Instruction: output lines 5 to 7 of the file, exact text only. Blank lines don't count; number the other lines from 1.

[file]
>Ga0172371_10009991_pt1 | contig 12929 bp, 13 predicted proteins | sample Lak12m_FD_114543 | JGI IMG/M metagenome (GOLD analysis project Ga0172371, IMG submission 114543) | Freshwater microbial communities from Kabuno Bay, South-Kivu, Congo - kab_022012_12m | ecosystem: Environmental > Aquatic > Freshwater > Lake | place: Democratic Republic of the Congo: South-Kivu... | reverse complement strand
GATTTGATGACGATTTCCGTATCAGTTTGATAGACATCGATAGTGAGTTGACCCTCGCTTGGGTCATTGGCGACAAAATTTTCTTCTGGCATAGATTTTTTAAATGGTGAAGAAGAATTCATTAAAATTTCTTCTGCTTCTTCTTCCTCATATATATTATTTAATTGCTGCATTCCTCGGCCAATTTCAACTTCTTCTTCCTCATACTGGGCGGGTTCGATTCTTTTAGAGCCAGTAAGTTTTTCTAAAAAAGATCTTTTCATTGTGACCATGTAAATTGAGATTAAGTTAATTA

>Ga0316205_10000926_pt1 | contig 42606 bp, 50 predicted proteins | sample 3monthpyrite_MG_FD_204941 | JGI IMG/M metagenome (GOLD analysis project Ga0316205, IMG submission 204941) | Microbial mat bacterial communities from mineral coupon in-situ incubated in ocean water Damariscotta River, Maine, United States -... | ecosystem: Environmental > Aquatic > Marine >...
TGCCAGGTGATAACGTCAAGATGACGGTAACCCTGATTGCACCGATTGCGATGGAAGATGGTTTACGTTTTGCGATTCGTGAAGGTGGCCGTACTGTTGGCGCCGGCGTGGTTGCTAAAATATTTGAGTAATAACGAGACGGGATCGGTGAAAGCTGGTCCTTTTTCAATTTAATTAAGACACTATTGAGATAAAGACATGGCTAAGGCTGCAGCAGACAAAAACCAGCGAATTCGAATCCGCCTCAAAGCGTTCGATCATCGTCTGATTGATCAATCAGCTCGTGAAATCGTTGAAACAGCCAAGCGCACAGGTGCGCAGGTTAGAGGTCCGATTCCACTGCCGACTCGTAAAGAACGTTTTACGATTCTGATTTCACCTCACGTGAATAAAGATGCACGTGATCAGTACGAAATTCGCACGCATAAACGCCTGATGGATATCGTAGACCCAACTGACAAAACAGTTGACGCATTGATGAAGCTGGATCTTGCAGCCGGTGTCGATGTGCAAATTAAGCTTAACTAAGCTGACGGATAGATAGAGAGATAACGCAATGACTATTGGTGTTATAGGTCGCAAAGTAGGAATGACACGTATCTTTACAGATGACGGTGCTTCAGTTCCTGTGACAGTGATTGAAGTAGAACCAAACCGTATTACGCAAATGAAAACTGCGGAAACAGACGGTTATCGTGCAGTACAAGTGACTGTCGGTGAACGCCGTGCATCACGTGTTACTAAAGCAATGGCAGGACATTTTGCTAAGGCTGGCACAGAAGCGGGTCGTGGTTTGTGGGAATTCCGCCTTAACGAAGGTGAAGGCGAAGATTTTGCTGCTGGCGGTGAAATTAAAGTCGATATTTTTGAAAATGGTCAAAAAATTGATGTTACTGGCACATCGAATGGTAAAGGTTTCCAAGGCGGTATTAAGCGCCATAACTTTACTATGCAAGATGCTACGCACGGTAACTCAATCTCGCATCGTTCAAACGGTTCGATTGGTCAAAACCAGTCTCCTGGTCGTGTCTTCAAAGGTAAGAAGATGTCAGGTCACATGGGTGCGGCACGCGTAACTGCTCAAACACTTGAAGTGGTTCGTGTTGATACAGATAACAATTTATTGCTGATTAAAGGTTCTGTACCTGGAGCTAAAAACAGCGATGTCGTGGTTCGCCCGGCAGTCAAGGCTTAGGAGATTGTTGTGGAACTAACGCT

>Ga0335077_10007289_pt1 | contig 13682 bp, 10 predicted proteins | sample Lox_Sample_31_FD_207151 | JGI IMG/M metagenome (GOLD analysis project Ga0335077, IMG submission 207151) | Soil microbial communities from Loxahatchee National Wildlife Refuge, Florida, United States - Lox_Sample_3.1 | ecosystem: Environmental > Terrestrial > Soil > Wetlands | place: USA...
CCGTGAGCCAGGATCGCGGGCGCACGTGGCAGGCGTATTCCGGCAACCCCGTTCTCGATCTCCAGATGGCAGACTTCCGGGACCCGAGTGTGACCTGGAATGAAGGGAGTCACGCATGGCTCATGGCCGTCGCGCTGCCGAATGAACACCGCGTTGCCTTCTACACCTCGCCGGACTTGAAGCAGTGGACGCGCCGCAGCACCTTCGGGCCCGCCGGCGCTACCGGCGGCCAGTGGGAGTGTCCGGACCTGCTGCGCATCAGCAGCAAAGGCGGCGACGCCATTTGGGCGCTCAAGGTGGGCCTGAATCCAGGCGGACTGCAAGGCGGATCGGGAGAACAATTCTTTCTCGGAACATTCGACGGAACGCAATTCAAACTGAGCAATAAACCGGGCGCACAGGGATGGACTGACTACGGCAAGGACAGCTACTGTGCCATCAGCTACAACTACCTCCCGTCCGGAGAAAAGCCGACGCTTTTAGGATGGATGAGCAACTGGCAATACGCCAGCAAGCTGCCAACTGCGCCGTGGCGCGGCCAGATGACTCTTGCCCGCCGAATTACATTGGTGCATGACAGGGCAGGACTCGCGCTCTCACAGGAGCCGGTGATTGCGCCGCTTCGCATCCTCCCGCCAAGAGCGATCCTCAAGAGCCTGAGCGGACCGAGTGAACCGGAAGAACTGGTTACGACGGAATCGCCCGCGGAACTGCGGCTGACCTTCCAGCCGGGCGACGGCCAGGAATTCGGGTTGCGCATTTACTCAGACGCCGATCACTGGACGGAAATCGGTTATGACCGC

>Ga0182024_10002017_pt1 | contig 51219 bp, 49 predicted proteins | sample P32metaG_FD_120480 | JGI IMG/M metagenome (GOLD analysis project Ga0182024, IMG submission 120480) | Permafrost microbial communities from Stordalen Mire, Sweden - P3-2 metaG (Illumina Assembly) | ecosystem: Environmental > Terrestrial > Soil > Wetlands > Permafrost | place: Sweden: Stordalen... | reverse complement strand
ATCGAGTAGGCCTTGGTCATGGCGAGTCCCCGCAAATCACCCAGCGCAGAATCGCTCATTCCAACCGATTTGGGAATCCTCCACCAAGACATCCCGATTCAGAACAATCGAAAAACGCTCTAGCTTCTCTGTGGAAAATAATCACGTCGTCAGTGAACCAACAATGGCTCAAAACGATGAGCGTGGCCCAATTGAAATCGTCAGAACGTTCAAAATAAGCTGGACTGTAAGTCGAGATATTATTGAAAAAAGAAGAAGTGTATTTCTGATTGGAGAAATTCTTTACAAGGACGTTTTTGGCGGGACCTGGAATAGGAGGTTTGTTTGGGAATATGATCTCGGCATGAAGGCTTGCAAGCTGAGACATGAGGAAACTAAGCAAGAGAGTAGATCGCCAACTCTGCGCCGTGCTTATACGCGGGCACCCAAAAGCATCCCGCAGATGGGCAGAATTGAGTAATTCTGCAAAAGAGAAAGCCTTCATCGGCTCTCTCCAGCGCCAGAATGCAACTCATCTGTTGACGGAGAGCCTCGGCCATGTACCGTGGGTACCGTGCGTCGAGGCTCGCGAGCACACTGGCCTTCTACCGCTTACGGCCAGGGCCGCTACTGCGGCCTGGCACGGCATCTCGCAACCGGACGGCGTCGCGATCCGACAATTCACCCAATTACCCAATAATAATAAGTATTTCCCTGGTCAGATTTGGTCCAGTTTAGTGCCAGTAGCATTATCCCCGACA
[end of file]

>Ga0335077_10007289_pt1 | contig 13682 bp, 10 predicted proteins | sample Lox_Sample_31_FD_207151 | JGI IMG/M metagenome (GOLD analysis project Ga0335077, IMG submission 207151) | Soil microbial communities from Loxahatchee National Wildlife Refuge, Florida, United States - Lox_Sample_3.1 | ecosystem: Environmental > Terrestrial > Soil > Wetlands | place: USA...
CCGTGAGCCAGGATCGCGGGCGCACGTGGCAGGCGTATTCCGGCAACCCCGTTCTCGATCTCCAGATGGCAGACTTCCGGGACCCGAGTGTGACCTGGAATGAAGGGAGTCACGCATGGCTCATGGCCGTCGCGCTGCCGAATGAACACCGCGTTGCCTTCTACACCTCGCCGGACTTGAAGCAGTGGACGCGCCGCAGCACCTTCGGGCCCGCCGGCGCTACCGGCGGCCAGTGGGAGTGTCCGGACCTGCTGCGCATCAGCAGCAAAGGCGGCGACGCCATTTGGGCGCTCAAGGTGGGCCTGAATCCAGGCGGACTGCAAGGCGGATCGGGAGAACAATTCTTTCTCGGAACATTCGACGGAACGCAATTCAAACTGAGCAATAAACCGGGCGCACAGGGATGGACTGACTACGGCAAGGACAGCTACTGTGCCATCAGCTACAACTACCTCCCGTCCGGAGAAAAGCCGACGCTTTTAGGATGGATGAGCAACTGGCAATACGCCAGCAAGCTGCCAACTGCGCCGTGGCGCGGCCAGATGACTCTTGCCCGCCGAATTACATTGGTGCATGACAGGGCAGGACTCGCGCTCTCACAGGAGCCGGTGATTGCGCCGCTTCGCATCCTCCCGCCAAGAGCGATCCTCAAGAGCCTGAGCGGACCGAGTGAACCGGAAGAACTGGTTACGACGGAATCGCCCGCGGAACTGCGGCTGACCTTCCAGCCGGGCGACGGCCAGGAATTCGGGTTGCGCATTTACTCAGACGCCGATCACTGGACGGAAATCGGTTATGACCGC

>Ga0182024_10002017_pt1 | contig 51219 bp, 49 predicted proteins | sample P32metaG_FD_120480 | JGI IMG/M metagenome (GOLD analysis project Ga0182024, IMG submission 120480) | Permafrost microbial communities from Stordalen Mire, Sweden - P3-2 metaG (Illumina Assembly) | ecosystem: Environmental > Terrestrial > Soil > Wetlands > Permafrost | place: Sweden: Stordalen... | reverse complement strand